Date

March 2010

Document Type

Dissertation

Degree Name

Ph.D.

Department

Dept. of Science & Engineering

Institution

Oregon Health & Science University

Abstract

Tissue engineering is a promising therapeutic option for injured tissues with deficient endogenous cellular repair such as atherosclerotic lesions of the vascular wall and chondral lesions of the synovial joints. Current cell-based surgical options use autologous tissue that may be of limited supply or the harvest of which can cause donor-site problems. As part of the body’s natural repair process, immature bone marrow-derived cells may be recruited to sites of both diseased vascular wall and damaged articular cartilage. Both vascular engineering with circulating endothelial progenitor cells (EPCs) and cartilage engineering with mesenchymal stem cells (MSCs) are limited by the efficiency and rate of differentiation of these primitive precursors to functional cells resembling endothelial cells and articular chondrocytes. The goal of these studies was to develop tissue engineering platforms that are tailored for the use of bone marrow-derived stem and progenitor cells and that are compatible with existing vascular and chondral interventions. The different natures of these tissues present distinct challenges for cell-based regenerative strategies with regard to geometry, the compartmentalization of the relevant stem/progenitor cells, and environmental factors. For the tissues of interest here, the feasibilities of two different approaches were evaluated based on these challenges and the desire to shorten or eliminate expansion and differentiation times. The proposed strategy for vascular engineering is to avoid isolation altogether by capturing EPCs directly from flow to promote an endothelial monolayer on solid surfaces. In this work, the ability to do so with antibodies directed at the endothelialspecific receptor KDR was investigated and characterized in vitro with model cells. On the other hand, MSCs that are capable of chondrogenesis are physically separated from cartilage, residing in the hypoxic environment of the bone marrow. The proposed strategy for cartilage engineering is to transfer MSCs from bone marrow to cartilage defects following the in vitro formation of three-dimensional aggregates of differentiated MSCs. The goal of this work was to evaluate the effect of culturing MSCs under low oxygen during differentiation in microscopic aggregates designed to overcome mass transport limitations that can exist with culture of larger three-dimensional tissues. These studies answer critical questions about the feasibility of these tissue engineering strategies and lay the foundation for further development towards clinical relevancy.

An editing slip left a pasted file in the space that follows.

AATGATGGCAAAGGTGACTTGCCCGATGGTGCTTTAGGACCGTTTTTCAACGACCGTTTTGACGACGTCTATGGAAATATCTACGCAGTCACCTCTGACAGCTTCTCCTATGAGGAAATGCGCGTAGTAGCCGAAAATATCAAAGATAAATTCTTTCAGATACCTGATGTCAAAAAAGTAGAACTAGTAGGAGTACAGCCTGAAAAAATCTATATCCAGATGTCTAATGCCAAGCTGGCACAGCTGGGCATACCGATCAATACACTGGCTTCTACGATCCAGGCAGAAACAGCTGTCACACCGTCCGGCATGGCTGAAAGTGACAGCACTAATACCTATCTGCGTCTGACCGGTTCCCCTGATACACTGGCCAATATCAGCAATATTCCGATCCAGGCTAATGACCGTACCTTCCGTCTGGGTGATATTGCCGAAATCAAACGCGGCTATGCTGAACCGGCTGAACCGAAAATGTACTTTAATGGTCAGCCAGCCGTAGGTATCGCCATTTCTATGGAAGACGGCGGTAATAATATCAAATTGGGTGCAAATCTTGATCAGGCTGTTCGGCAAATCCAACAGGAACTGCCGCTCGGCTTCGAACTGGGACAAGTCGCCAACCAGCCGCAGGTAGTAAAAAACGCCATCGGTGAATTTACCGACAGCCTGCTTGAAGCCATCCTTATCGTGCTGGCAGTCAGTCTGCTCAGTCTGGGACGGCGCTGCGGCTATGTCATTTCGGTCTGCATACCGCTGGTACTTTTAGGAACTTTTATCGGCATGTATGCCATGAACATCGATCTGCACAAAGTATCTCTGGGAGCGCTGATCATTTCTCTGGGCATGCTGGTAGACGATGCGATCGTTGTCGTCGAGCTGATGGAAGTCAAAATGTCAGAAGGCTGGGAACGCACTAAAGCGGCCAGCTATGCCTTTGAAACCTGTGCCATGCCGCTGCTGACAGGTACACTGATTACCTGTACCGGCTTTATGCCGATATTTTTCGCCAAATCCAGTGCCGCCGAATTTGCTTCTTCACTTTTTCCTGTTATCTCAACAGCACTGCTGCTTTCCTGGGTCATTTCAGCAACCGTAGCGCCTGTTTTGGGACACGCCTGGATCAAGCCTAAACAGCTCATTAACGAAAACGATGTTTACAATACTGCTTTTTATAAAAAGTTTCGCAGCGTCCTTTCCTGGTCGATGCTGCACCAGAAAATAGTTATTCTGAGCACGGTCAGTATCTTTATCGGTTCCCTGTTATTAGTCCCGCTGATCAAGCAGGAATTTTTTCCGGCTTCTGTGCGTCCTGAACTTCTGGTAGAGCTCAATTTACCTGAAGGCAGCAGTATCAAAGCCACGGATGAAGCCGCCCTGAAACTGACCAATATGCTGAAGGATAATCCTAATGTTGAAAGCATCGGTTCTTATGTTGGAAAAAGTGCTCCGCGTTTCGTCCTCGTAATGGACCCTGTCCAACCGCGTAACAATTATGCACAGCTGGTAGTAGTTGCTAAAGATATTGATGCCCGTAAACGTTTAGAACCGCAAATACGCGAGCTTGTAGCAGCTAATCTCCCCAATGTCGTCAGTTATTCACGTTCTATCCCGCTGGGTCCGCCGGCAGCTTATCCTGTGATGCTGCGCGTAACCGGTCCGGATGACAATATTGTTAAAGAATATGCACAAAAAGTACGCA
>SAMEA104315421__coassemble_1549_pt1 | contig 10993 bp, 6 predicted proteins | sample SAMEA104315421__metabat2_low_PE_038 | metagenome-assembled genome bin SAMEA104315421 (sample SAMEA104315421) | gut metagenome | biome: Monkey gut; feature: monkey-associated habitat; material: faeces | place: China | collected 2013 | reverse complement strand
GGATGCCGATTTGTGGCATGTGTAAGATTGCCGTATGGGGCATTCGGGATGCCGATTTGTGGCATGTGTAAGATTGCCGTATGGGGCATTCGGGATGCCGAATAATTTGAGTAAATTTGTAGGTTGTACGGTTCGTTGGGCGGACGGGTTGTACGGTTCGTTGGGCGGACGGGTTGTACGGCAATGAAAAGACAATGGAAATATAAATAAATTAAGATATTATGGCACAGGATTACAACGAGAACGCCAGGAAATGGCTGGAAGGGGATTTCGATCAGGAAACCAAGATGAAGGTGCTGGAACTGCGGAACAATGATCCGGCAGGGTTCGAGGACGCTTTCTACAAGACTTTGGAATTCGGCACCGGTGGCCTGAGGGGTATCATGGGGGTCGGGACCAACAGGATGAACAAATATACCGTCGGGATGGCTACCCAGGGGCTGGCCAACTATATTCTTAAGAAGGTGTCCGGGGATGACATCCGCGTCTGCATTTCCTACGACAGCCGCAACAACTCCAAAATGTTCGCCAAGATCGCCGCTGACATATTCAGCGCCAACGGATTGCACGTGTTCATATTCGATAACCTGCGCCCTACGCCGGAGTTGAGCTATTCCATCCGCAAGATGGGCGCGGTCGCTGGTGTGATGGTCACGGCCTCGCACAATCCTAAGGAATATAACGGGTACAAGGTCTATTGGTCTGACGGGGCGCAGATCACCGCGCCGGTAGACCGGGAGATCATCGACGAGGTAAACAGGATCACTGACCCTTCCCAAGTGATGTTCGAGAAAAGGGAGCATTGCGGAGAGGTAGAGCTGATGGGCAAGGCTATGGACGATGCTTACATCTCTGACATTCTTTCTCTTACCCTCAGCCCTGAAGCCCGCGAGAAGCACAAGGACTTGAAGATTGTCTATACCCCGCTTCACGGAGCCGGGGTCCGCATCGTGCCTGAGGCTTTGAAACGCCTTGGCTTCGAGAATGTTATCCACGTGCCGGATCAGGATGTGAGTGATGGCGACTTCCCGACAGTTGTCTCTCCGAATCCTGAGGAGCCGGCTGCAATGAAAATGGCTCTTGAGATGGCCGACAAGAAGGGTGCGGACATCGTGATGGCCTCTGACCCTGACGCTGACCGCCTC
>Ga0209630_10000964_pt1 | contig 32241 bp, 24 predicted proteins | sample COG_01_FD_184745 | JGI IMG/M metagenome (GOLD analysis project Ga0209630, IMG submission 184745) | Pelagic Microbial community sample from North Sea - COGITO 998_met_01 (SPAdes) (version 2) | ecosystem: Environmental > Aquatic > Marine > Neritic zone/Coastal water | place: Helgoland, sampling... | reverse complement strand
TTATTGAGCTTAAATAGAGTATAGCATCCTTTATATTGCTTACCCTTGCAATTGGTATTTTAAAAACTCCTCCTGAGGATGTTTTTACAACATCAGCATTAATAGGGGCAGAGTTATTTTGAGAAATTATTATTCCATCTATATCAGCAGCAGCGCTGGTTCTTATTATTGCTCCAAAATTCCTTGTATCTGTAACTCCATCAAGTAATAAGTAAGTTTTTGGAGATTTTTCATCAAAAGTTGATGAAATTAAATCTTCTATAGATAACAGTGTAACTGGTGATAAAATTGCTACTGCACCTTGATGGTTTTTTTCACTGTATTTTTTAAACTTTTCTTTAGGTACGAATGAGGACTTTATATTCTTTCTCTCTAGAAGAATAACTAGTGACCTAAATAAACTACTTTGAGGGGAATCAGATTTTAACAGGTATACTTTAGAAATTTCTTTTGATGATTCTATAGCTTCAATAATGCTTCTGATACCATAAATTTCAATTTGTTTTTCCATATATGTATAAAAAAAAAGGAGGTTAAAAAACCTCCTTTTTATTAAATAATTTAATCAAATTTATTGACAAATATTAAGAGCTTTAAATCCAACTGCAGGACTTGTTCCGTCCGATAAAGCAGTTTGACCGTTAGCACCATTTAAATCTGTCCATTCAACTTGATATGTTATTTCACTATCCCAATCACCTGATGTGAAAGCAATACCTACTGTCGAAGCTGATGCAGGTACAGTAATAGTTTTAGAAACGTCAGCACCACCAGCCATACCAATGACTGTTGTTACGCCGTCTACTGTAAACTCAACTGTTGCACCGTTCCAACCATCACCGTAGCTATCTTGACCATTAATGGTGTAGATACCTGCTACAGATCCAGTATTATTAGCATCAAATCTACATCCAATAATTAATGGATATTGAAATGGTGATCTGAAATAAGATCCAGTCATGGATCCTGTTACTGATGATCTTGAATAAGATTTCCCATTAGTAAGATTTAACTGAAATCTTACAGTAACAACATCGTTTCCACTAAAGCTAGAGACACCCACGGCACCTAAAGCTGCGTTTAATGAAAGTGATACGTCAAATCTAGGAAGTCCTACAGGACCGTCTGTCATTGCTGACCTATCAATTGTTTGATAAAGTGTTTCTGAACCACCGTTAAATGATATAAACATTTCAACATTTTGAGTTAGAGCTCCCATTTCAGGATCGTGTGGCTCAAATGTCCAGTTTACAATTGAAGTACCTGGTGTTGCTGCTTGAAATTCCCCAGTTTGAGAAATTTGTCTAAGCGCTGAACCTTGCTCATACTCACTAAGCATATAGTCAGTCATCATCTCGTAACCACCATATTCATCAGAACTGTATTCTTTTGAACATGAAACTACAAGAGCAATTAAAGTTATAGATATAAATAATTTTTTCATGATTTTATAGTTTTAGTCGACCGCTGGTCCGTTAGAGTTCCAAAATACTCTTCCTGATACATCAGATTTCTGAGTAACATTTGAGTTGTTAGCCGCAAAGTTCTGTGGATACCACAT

Identifier

doi:10.6083/M4PV6HBM

Division

Div. of Biomedical Engineering

School

School of Medicine

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